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enter image description here

I have x,y dynamic array values...

Using x,y values generate moving sine ,triangular,square,sawtooth waves in HTML5 canvas....

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    What did you try so far and where in your code did you run into problems? (please share). Do you need specific frequency and amplitude or just "waves". – user1693593 Oct 2 '13 at 19:08
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The unaltered sine wave is obvious--Math.sin(x), but here are the others...

Given:

p = period
o = oscillation
x = x coordinate 

Find y (the y coordinate):

// squared sine
function squareY(x) {
    return( (x%p)<o?o:0 );
}

// sawtooth sine
function sawY(x){
    return( x%p );
}

// triangular sine
function triY(x){
    return( Math.abs((x%p)-o) );
}

In sample plots:

var canvas=document.getElementById("canvas");
var ctx=canvas.getContext("2d");

var p=30;    // period
var o=15;   // oscillation

// plot sawtooth sine wave

ctx.beginPath();
for(var x=0;x<120;x++){
    var y=sawY(x);
    ctx.lineTo(x,y);
}
ctx.stroke();


// plot squared sine wave

ctx.beginPath();
for(var x=0;x<60;x++){
    var y=squareY(x);
    y+=75; // just offsetting so drawings don't overlap
    ctx.lineTo(x,y);
}
ctx.stroke();


// plot triangular sine wave

ctx.beginPath();
for(var x=0;x<60;x++){
    var y=triY(x);
    y+=150; // just offsetting so drawings don't overlap
    ctx.lineTo(x,y);
}
ctx.stroke();

[ Added example animation ]

    var canvas=document.getElementById("canvas");
    var ctx=canvas.getContext("2d");
    ctx.lineWidth=3;

    var p=30;    // period
    var o=15;   // oscillation

    var fps = 60;
    var n=0;
    animate();
    function animate() {
        setTimeout(function() {
            requestAnimationFrame(animate);

            // Drawing code goes here
            n+=1.5;
            if(n>300){
                n=0;
            }
            ctx.clearRect(0,0,canvas.width,canvas.height);
            ctx.beginPath();
            for(var x=0;x<n;x++){
                var y=sawY(x);
                ctx.lineTo(x,y+50);
            }
            ctx.stroke();        

        }, 1000 / fps);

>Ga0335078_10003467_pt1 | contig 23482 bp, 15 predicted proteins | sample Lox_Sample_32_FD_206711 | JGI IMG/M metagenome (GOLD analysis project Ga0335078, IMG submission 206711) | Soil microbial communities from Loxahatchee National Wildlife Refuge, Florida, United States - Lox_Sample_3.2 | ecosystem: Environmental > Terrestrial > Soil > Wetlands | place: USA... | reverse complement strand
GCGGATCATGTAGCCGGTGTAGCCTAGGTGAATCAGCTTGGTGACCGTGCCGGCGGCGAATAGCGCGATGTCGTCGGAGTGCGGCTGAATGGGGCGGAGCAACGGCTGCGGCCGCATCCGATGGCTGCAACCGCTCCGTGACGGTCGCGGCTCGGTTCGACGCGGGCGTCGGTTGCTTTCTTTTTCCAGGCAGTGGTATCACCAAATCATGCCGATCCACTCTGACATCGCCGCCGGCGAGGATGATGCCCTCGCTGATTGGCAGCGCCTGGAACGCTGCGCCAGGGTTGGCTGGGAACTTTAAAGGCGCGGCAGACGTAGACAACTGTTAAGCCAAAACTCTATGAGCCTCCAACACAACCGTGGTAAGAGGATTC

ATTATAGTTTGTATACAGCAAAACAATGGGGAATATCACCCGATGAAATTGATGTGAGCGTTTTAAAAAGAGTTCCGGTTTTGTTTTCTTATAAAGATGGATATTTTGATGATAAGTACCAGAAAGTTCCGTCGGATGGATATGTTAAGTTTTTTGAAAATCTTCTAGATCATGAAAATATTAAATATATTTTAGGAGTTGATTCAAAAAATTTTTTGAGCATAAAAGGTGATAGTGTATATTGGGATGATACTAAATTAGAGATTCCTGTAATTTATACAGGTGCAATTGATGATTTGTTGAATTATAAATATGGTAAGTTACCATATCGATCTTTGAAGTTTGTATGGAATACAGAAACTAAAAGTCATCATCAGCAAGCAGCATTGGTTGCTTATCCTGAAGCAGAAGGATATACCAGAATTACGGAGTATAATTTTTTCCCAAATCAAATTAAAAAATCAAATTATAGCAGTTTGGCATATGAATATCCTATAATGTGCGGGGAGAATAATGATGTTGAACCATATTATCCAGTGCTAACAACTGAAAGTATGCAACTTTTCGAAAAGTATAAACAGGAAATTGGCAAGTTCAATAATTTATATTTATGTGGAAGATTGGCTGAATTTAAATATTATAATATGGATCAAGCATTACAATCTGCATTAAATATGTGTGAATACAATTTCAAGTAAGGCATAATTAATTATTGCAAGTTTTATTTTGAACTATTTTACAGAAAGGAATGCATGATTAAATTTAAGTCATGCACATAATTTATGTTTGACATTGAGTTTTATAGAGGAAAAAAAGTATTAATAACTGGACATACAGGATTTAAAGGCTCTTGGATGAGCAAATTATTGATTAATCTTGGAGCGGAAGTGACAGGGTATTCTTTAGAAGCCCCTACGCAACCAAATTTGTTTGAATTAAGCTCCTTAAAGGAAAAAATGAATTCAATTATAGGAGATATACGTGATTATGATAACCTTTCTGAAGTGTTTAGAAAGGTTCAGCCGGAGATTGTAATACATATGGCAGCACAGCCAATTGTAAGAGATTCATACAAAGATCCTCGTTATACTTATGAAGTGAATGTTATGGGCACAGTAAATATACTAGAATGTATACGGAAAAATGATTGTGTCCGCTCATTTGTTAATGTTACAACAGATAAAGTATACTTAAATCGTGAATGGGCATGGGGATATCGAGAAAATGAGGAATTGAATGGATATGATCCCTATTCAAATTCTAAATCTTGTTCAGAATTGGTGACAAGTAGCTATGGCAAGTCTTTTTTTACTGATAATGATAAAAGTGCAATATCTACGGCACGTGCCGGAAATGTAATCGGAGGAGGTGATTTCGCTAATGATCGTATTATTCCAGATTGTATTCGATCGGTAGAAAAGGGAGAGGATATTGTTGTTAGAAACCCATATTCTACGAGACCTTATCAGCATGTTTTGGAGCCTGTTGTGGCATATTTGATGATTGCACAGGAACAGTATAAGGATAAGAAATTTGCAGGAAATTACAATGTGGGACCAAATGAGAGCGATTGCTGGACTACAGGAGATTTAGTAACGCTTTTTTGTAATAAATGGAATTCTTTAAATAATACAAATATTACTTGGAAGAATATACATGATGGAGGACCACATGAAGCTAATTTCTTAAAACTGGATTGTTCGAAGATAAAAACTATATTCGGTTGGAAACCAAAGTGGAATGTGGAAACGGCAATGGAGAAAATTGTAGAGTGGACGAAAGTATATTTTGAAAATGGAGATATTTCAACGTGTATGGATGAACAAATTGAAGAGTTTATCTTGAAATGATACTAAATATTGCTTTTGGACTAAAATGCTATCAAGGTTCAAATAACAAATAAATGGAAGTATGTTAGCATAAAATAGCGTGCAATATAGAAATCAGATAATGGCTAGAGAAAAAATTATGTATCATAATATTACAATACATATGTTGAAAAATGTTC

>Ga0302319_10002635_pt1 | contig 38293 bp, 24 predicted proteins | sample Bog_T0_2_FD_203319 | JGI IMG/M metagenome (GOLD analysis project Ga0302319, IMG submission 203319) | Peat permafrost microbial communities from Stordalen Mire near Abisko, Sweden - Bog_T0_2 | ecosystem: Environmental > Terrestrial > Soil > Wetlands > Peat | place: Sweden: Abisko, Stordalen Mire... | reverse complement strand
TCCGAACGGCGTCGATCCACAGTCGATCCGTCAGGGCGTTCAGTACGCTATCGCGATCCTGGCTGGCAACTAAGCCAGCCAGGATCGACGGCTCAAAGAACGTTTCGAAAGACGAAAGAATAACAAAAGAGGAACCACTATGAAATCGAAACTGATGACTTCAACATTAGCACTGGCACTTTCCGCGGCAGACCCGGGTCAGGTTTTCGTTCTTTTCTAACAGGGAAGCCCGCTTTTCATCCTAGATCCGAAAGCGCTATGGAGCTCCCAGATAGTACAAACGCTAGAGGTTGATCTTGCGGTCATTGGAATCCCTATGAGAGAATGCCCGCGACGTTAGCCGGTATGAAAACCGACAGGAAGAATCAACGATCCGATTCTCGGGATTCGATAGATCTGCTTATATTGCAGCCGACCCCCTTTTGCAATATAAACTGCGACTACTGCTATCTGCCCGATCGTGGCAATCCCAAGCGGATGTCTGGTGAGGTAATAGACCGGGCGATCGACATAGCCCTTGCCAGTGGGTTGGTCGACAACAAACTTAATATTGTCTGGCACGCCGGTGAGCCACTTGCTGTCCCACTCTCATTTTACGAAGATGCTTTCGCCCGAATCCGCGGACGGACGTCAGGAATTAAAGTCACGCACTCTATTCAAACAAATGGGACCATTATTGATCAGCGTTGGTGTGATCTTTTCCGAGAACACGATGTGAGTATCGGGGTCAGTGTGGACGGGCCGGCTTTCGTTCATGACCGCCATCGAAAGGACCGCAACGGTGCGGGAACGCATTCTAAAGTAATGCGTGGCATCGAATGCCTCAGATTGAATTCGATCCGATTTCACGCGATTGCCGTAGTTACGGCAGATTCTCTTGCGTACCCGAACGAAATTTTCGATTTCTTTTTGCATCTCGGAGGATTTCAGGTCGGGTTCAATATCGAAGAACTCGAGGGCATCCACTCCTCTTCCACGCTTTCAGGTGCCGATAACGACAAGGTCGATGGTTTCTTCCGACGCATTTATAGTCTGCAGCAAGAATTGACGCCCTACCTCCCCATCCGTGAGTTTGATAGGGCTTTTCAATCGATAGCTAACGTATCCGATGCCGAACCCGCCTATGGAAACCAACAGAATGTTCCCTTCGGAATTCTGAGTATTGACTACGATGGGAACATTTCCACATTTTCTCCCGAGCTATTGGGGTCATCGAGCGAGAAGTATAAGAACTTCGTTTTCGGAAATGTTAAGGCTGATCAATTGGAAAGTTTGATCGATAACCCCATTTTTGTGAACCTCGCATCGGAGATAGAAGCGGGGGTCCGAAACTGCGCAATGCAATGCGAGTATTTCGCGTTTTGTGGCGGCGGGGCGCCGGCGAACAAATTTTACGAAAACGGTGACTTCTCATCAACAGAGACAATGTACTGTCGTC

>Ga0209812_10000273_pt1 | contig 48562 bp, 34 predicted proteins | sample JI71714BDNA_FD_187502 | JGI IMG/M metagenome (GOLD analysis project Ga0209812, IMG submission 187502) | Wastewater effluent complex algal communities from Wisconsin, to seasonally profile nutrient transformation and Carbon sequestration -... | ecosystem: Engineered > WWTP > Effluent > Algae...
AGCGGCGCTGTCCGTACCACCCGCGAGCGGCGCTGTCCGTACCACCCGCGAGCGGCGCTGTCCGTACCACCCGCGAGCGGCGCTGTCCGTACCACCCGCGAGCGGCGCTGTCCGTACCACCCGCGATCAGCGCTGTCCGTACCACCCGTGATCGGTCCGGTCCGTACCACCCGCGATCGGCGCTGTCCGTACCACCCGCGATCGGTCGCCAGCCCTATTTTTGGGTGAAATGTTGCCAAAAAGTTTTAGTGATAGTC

}


    // sawtooth sine
    function sawY(x){
        return( x%p );
    }
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    To animate: instead of calculating the plot inside a for-loop, just calculate the plot inside an animation-loop over time. If you're new to animation loops, check out requestAnimationFrame (or the older-but-still-useful setInterval or setTimeout). Cheers! :) – markE Oct 3 '13 at 2:59
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    Added example animation code to my answer...jsfiddle.net/m1erickson/DAShs – markE Oct 3 '13 at 5:44
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    @markE : if i may, you're using both rAF and timeout, so you're shooting twice in the head :-) jsfiddle.net/gamealchemist/DAShs/1 – GameAlchemist Oct 3 '13 at 6:24
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    Many traditional solutions come to mind: 1. Offer a "topped" chart which only shows part of the chart including some max/min Y values. 2. Offer a "scaled" chart where every y-increment = 100. 3. When the chart exceeds the current canvas height, use context.scale to bring the excessive values back in the canvas. 4. Have Y be a "magnitude" scale where every 100px in increased height shows values 10 times larger than the previous 100px section (like an earthquake magnitude chart). – markE Oct 4 '13 at 18:04
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    This is getting a bit off-topic to your original question! OK, so plot those y's using something like this: var x=0; var previousY; function plotY(y){ if(previousY){ context.beginPath(); context.moveTo(x,previousY); x+=10; y/=5000; context.lineTo(x,y); context.stroke(); } previousY=y; } – markE Oct 5 '13 at 4:53

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